Judy Olsen’s life was changed through her experience at YMCA camp. She attributes her life’s success to summers portaging through northern Minnesota’s Boundary Waters; connecting with fellow girl campers; and learning about life’s fortitude. She’s chosen YMCA Camp Widjiwagan as a beneficiary of her estate so that girls will get to experience summers like she had for years to come.
Why I Choose to Leave a Bequest to YMCA Camp Widjiwagan
By Judy Olsen
When I was a kid, my family traveled around the state of Minnesota, the Midwest, and Canada on camping trips. I attended Camp Fire Girls day and overnight camps. I loved making camp, chopping firewood, throwing my hunting knife, fishing, boating, hiking and campfires.
When I was in junior high school some of my classmates talked about a Y camp they planned to attend the next summer, when they would turn 13. It was YMCA Camp Widjiwagan. They told me they would be canoeing and camping for a week. It sounded great, so I asked my parents if I could go too.
Each summer for the next 4-5 years, I made the bus trip to Burntside Lake outside of Ely. I met new kids and counselors in camp and on the trail. I was usually one of the smaller kids in my group, but I loved the challenges like carrying the food pack (the heaviest pack) over a portage, making a fire, or paddling all day long. The mist over a lake in the early morning, sitting around an evening campfire while the loons laughed and stars gleamed overhead, and the smell of pines and sunbaked rock were magic to me. We sang as we paddled and portaged, we laughed and joked as we worked together to cook a meal or plot our course. Our counselors, who were full of youthful optimism and confidence, modeled skills and fortitude and leadership. They shared their passions for the wilderness, poetry, music and more.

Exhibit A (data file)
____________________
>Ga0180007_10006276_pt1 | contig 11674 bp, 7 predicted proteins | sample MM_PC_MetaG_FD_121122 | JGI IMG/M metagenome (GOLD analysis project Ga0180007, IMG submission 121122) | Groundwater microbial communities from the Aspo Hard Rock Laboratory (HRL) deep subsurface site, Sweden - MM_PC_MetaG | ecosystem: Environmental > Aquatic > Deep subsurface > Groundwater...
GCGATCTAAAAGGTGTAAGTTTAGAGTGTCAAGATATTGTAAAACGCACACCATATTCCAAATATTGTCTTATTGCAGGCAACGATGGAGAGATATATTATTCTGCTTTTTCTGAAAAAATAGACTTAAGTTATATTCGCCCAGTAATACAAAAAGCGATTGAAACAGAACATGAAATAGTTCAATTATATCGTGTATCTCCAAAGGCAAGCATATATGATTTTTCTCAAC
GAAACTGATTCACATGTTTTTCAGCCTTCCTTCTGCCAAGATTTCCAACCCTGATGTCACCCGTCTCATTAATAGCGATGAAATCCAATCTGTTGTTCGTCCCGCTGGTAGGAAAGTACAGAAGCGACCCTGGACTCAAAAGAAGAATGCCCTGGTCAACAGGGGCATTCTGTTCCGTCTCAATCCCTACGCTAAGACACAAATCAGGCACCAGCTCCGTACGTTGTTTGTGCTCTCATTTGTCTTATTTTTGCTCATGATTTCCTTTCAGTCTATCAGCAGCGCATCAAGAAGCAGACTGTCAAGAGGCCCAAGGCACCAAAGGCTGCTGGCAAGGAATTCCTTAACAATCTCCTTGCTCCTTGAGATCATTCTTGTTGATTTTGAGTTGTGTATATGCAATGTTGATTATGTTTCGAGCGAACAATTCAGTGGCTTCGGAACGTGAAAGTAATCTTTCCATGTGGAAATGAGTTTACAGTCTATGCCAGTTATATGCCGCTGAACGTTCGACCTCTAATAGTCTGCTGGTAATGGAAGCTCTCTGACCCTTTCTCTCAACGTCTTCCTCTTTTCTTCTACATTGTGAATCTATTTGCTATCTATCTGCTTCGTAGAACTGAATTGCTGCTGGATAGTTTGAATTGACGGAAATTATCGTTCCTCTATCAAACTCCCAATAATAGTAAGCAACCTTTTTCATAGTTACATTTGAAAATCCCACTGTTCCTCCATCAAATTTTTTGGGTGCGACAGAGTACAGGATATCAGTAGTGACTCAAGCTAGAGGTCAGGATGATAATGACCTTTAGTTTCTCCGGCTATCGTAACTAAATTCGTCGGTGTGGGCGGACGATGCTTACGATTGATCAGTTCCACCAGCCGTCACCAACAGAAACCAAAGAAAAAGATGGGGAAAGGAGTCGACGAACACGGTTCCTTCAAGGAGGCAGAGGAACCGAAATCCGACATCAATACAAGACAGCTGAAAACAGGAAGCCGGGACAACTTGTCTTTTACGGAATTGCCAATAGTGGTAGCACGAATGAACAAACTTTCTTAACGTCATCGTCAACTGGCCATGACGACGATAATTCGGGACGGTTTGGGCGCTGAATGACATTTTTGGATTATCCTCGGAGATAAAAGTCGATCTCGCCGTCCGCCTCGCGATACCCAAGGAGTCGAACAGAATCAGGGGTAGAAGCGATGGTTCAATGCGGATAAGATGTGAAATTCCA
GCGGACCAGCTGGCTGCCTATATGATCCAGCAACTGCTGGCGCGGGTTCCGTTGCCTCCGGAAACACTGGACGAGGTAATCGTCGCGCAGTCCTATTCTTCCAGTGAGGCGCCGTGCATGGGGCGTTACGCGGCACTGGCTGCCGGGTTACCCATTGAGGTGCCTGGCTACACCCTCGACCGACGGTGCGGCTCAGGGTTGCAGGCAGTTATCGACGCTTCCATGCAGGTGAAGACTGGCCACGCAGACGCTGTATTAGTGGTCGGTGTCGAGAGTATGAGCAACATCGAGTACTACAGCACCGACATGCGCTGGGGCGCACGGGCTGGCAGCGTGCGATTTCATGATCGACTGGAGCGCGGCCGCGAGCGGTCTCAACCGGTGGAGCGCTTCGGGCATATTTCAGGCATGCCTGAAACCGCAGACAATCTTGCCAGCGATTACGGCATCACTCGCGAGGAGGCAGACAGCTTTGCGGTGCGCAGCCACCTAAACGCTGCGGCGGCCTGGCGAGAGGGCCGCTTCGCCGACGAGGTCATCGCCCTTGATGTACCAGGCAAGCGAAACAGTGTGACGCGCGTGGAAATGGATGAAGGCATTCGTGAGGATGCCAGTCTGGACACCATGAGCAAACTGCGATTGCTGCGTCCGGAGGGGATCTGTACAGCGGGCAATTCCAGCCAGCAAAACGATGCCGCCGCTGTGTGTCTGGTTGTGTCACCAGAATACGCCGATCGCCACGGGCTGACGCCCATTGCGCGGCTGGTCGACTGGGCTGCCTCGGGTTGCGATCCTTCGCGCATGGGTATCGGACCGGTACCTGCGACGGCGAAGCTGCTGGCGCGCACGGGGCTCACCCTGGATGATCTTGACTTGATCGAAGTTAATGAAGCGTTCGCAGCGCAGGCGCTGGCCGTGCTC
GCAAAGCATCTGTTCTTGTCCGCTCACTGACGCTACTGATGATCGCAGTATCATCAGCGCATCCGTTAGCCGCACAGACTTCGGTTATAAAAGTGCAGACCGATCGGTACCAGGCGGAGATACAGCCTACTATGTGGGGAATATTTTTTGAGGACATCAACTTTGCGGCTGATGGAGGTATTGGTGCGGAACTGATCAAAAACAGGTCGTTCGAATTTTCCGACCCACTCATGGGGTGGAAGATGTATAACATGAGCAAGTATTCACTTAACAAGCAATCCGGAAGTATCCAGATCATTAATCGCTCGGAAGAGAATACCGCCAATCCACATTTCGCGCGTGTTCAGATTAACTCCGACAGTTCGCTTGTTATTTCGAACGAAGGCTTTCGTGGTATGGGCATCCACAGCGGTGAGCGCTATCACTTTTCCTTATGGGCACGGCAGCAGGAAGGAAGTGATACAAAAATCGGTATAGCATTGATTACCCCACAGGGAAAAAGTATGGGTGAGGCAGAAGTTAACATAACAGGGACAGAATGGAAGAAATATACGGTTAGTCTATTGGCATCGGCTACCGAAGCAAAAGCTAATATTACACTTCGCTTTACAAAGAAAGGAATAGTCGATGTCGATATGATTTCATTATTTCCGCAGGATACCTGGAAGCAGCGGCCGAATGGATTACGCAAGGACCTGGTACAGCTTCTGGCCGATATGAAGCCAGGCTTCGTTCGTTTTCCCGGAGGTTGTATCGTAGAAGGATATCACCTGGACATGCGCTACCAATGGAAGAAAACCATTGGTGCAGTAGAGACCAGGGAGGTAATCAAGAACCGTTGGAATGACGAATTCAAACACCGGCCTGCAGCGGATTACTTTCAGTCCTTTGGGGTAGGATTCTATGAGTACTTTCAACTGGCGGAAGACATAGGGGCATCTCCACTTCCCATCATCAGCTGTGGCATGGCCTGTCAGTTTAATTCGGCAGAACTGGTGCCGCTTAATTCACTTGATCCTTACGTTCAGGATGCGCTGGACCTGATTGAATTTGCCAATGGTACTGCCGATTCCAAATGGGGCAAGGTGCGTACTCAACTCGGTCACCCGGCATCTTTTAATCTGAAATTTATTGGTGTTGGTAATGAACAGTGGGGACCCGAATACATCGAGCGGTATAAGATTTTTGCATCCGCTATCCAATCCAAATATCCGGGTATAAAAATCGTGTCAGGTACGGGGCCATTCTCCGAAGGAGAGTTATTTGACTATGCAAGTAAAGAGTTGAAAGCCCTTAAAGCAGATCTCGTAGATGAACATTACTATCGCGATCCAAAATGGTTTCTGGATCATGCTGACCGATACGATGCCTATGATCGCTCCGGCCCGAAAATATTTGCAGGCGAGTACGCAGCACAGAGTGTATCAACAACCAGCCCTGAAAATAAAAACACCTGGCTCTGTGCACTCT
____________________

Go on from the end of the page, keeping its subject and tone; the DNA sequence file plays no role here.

Everything about my experiences on canoe trips fed my soul, growing into the person I’ve become. We planned. We solved problems. We took action. And we took care of each other to make it to the trail’s end. I loved challenging myself. Meeting those challenges built my self-confidence.
At Christmas time in 1970, I received a letter from Camp Director Armand Ball saying I’d been chosen to be a Voyageur the next summer. The Voyageur invitational canoe trip is the most advanced trip in the Widjiwagan camping progression, covering hundreds of miles in remote wilderness areas of Canada and Alaska. What an honor. The planning and preparations for that trip began, and despite a setback or two that summer, our intrepid group made a grand voyage, completing our portion of the Severn River to Hudson Bay route in northwestern Ontario, Canada. Without financial assistance that would never have been possible.
So when reflecting on the key experiences of my life and preparing my estate plans, I realized how my time at Widji had shaped my outlook, drive and personality. How could I not want those experiences of beauty, growth and companionship in the wilderness for other girls? That spawned the idea of creating a fund to assist girls who want to attend Camp Widjiwagan. I know the Widji of today is not the same Widji that I experienced, and I’m sure my time was different from what it was before. The essence of the experience is what remains. Providing foundational experiences for girls to develop a strong sense of self and a love for the wilderness is important. I want to do what I can to assure that the opportunity is available for all girls, and especially those of limited means.